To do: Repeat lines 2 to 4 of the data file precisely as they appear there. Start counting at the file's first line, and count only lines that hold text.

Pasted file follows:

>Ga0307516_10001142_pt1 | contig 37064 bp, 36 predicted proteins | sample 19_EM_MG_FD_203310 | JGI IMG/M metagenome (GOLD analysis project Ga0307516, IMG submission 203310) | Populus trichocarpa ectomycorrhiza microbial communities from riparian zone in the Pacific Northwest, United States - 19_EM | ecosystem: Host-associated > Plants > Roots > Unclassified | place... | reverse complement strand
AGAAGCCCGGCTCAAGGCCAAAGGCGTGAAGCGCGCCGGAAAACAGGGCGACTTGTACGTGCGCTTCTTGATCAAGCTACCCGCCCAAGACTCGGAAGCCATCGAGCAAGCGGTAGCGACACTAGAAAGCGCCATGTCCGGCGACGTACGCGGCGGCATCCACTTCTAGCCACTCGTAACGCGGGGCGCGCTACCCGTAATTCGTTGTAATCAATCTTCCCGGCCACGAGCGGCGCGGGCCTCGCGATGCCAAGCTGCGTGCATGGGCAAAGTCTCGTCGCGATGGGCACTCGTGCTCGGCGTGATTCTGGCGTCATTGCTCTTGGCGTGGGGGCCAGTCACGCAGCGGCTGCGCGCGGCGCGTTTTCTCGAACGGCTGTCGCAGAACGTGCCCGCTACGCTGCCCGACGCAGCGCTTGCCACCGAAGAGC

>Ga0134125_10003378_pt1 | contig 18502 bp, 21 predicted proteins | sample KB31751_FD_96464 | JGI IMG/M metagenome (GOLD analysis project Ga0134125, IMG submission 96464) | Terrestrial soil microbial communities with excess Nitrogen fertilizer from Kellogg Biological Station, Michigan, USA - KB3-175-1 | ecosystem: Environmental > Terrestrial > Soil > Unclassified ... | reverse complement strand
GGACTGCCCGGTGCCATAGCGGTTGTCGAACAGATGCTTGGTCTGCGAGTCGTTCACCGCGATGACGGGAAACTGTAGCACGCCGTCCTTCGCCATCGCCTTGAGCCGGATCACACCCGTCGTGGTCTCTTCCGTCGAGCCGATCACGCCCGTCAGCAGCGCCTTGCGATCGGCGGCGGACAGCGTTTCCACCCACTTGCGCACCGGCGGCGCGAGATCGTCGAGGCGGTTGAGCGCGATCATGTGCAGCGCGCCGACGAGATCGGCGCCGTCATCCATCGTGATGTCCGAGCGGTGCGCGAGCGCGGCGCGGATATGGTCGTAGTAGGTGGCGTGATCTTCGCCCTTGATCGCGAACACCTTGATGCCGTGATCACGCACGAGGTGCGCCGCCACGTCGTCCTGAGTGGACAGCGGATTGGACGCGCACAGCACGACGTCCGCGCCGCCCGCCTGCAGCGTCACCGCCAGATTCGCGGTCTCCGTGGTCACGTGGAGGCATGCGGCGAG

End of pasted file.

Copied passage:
AGAAGCCCGGCTCAAGGCCAAAGGCGTGAAGCGCGCCGGAAAACAGGGCGACTTGTACGTGCGCTTCTTGATCAAGCTACCCGCCCAAGACTCGGAAGCCATCGAGCAAGCGGTAGCGACACTAGAAAGCGCCATGTCCGGCGACGTACGCGGCGGCATCCACTTCTAGCCACTCGTAACGCGGGGCGCGCTACCCGTAATTCGTTGTAATCAATCTTCCCGGCCACGAGCGGCGCGGGCCTCGCGATGCCAAGCTGCGTGCATGGGCAAAGTCTCGTCGCGATGGGCACTCGTGCTCGGCGTGATTCTGGCGTCATTGCTCTTGGCGTGGGGGCCAGTCACGCAGCGGCTGCGCGCGGCGCGTTTTCTCGAACGGCTGTCGCAGAACGTGCCCGCTACGCTGCCCGACGCAGCGCTTGCCACCGAAGAGC

>Ga0134125_10003378_pt1 | contig 18502 bp, 21 predicted proteins | sample KB31751_FD_96464 | JGI IMG/M metagenome (GOLD analysis project Ga0134125, IMG submission 96464) | Terrestrial soil microbial communities with excess Nitrogen fertilizer from Kellogg Biological Station, Michigan, USA - KB3-175-1 | ecosystem: Environmental > Terrestrial > Soil > Unclassified ... | reverse complement strand
GGACTGCCCGGTGCCATAGCGGTTGTCGAACAGATGCTTGGTCTGCGAGTCGTTCACCGCGATGACGGGAAACTGTAGCACGCCGTCCTTCGCCATCGCCTTGAGCCGGATCACACCCGTCGTGGTCTCTTCCGTCGAGCCGATCACGCCCGTCAGCAGCGCCTTGCGATCGGCGGCGGACAGCGTTTCCACCCACTTGCGCACCGGCGGCGCGAGATCGTCGAGGCGGTTGAGCGCGATCATGTGCAGCGCGCCGACGAGATCGGCGCCGTCATCCATCGTGATGTCCGAGCGGTGCGCGAGCGCGGCGCGGATATGGTCGTAGTAGGTGGCGTGATCTTCGCCCTTGATCGCGAACACCTTGATGCCGTGATCACGCACGAGGTGCGCCGCCACGTCGTCCTGAGTGGACAGCGGATTGGACGCGCACAGCACGACGTCCGCGCCGCCCGCCTGCAGCGTCACCGCCAGATTCGCGGTCTCCGTGGTCACGTGGAGGCATGCGGCGAG